I listened to a talk radio personality recently say that he wonders how criminal defense attorneys live with themselves and are happy. "Most the people they represent are guilty and how could they (defense attorneys) feel good about representing such scum?"
Below is my response to that question:
My career as a criminal defense attorney happened somewhat by accident. I was a prosecutor for 8 years and believed most of those years that I would prosecute for the rest of my life. I loved being a prosecutor and I was good at it. I received meaningful awards, unsolicited letters of support and praise from victims of crime. I felt that it was my calling in life- until I left to enter private practice to try and make a better living for my family and me.
I have made a better living in private practice but that’s not why I love being a criminal defense attorney and strongly feel that God has placed this particular call in my path to learn, grow and bless others to do the same in a very meaningful way.
What I lacked, however, as a prosecutor was a personification of the Defendant. I definitely had the victims’ interests but the Defendant was a person who I read about what he or she did in a police report. I didn’t read about who they were. It’s very different. The comment that “these people [in the criminal justice system] are scum” is very much an objectification, rather than a personification, of the individual- and for the most part is inaccurate. None of my clients believe that they are scum. In fact many people who have felt that way change their tune real quickly when they come to me to represent them, their sons or daughters or grandchildren for serious mistakes, misjudgments, bad decisions that have led them to my office.
Are some people un-deserving of advocacy? Perhaps that’s not for us to judge.
I do, however, screen and assess every potential new client who comes in or contacts me. And I make a determination of whether or not that person is someone whom I can help.
It is the main job of a criminal defense attorney to be an advocate for the Defendant and that often means personifying the Defendant to a prosecutor.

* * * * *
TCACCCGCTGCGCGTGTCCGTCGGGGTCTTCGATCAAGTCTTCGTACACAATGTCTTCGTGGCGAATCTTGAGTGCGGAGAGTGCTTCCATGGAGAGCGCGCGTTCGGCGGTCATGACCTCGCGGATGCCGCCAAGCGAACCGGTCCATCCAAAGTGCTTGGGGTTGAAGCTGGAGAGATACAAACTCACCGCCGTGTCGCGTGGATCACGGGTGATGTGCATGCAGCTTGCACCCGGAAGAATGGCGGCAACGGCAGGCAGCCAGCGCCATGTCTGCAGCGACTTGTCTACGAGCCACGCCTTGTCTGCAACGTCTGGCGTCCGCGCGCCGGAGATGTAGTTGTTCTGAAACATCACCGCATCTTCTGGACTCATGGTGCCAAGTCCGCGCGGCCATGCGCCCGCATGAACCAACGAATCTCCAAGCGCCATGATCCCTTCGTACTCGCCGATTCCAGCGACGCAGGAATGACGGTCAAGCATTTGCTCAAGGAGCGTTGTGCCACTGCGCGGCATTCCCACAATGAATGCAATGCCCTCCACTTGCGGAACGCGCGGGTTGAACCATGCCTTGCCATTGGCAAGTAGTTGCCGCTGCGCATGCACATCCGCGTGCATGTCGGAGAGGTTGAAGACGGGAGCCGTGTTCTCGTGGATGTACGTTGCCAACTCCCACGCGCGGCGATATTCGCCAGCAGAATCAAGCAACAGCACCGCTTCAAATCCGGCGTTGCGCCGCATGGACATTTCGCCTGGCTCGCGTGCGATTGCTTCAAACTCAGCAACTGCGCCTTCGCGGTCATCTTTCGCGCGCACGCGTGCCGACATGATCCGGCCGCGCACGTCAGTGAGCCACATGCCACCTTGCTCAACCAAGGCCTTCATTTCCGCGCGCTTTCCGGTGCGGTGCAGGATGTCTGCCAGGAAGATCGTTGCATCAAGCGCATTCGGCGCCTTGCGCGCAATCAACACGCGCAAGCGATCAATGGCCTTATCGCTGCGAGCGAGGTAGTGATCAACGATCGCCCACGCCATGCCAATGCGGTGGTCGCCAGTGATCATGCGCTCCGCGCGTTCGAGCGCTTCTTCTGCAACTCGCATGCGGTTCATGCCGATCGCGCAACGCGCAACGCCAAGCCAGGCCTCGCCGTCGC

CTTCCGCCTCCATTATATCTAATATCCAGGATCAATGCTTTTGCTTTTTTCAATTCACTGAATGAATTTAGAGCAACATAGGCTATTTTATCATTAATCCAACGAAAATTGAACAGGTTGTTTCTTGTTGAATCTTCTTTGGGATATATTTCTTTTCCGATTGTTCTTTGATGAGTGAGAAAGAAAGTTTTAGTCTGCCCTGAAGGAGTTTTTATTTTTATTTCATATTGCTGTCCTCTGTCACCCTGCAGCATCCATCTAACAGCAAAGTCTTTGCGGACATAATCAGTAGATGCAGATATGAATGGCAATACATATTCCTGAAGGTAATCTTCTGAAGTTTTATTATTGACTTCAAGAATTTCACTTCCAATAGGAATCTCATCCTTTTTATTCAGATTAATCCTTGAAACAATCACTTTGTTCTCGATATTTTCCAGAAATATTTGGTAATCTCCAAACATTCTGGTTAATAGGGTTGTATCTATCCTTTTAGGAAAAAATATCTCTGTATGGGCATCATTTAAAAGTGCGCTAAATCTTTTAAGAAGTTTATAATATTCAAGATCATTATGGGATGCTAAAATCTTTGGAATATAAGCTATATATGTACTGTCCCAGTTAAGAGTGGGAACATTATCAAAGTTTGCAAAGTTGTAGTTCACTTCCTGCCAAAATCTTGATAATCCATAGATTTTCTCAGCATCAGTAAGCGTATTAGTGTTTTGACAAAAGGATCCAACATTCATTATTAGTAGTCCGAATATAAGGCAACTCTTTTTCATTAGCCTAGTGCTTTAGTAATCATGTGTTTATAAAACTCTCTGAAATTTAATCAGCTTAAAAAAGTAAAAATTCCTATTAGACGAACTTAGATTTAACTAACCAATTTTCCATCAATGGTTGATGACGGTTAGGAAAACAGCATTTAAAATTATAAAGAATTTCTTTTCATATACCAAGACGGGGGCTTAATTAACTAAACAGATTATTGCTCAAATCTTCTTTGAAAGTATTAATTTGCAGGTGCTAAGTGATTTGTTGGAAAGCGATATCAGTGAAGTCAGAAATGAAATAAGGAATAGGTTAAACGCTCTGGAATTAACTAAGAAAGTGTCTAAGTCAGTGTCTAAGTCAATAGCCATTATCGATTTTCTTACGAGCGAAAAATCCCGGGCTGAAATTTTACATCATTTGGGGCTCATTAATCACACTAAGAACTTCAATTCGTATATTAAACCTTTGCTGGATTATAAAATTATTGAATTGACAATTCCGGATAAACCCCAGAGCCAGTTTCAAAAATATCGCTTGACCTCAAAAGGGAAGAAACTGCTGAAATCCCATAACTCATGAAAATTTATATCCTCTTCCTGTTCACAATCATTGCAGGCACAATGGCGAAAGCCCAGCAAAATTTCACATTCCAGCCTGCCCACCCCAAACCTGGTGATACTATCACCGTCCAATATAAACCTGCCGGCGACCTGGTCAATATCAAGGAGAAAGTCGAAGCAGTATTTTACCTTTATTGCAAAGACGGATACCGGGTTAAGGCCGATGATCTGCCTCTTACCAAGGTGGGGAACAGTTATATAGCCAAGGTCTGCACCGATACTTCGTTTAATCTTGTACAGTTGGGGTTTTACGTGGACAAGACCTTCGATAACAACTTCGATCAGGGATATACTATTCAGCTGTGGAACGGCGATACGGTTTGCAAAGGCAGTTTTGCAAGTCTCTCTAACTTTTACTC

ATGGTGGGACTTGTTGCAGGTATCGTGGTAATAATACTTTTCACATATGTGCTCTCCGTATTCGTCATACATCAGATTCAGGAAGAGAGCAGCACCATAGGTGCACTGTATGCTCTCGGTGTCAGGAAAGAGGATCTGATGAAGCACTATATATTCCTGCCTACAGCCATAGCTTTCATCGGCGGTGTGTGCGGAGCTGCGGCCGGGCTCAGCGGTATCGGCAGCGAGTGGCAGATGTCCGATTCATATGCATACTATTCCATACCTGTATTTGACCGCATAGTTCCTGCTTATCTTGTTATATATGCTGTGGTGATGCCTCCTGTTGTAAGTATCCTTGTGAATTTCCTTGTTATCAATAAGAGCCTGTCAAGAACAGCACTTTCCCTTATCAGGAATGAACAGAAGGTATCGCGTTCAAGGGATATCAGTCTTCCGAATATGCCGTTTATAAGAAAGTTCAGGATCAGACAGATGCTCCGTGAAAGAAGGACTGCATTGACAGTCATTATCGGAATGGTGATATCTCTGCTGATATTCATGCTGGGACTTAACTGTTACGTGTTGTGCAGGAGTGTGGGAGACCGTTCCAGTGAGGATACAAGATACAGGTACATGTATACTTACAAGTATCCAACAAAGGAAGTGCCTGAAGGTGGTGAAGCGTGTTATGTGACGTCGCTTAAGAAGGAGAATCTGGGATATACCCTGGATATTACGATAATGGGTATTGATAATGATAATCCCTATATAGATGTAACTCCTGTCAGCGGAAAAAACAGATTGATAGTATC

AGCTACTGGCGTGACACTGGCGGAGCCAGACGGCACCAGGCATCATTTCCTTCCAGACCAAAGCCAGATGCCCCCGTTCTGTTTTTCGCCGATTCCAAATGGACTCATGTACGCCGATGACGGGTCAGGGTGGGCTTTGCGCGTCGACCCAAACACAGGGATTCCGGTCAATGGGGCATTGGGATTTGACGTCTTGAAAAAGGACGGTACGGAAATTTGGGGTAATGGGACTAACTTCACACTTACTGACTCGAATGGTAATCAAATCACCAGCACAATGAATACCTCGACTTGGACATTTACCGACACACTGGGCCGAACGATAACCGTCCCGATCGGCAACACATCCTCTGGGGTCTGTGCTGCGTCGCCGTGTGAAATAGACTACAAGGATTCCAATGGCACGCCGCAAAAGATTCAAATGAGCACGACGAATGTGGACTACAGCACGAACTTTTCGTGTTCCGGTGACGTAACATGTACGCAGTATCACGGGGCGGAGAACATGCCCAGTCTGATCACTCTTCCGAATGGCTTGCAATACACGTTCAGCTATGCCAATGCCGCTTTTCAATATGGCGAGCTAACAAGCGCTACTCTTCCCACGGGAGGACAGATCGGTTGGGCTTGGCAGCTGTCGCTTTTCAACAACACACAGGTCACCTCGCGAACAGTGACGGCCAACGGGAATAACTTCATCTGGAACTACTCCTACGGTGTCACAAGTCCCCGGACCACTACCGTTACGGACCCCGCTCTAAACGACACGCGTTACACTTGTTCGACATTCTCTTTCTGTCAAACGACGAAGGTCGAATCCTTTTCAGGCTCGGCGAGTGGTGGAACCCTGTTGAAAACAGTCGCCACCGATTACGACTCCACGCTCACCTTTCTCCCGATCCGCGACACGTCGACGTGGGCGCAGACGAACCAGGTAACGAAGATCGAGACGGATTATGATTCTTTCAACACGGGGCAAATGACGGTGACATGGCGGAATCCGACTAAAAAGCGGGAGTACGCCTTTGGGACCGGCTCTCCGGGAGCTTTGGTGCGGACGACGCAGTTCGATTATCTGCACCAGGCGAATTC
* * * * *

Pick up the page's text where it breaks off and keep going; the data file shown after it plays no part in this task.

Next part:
I am fortunate to know how to negotiate and litigate through a very stressful system that is foreign to most people living in our country. That knowledge and skill provides for my family and I am proud of it. I strongly believe in the constitutional principles. I have seen these principles in action when juries have returned "not guilty" verdicts for my clients
As for the cases that don’t go all of the way to a jury, they are generally a negotiated resolution where prosecutors and defense attorneys wrestle (figuratively) between justice and mercy, strengths and weaknesses of a case.
So that’s the long answer to the question. The short answer is: I sleep well. I am happy. I wake up refreshed and excited to face a new day.
I hope I have enlightened anyone who wonders at least how this criminal defense attorney lives with himself.
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I have known Mark since he prosecuted felonies. He was a competent trial attorney then and has only become more passionate and more creative an attorney as he switched to the defense and as the years have passed. I endorse this attorney.
Rachelle Ferraro Criminal defense Attorney
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|Award name||Grantor||Date granted|
|Prosecutor of the Year||Pinal County Attorney's Office||2004|
|2004 Vertical Prosecutor of the Year||Arizona Auto Theft Authority||2004|
|Partner||Davis Miles, PLLC||2013 - Present|
|Attorney||Law Offices of Mark J. Andersen P.L.C.||2006 - 2013|
|Deputy Prosecuting Attorney||Pinal County Attorney's Office||2003 - 2006|
|Deputy County Attorney||Maricopa Country Attorney's Ofc||1997 - 2003|
|South Texas College of Law||Law||JD - Juris Doctor||1997|
|Brigham Young University - J. Reuben Clark Law School||English||BA - Bachelor of Arts||1991|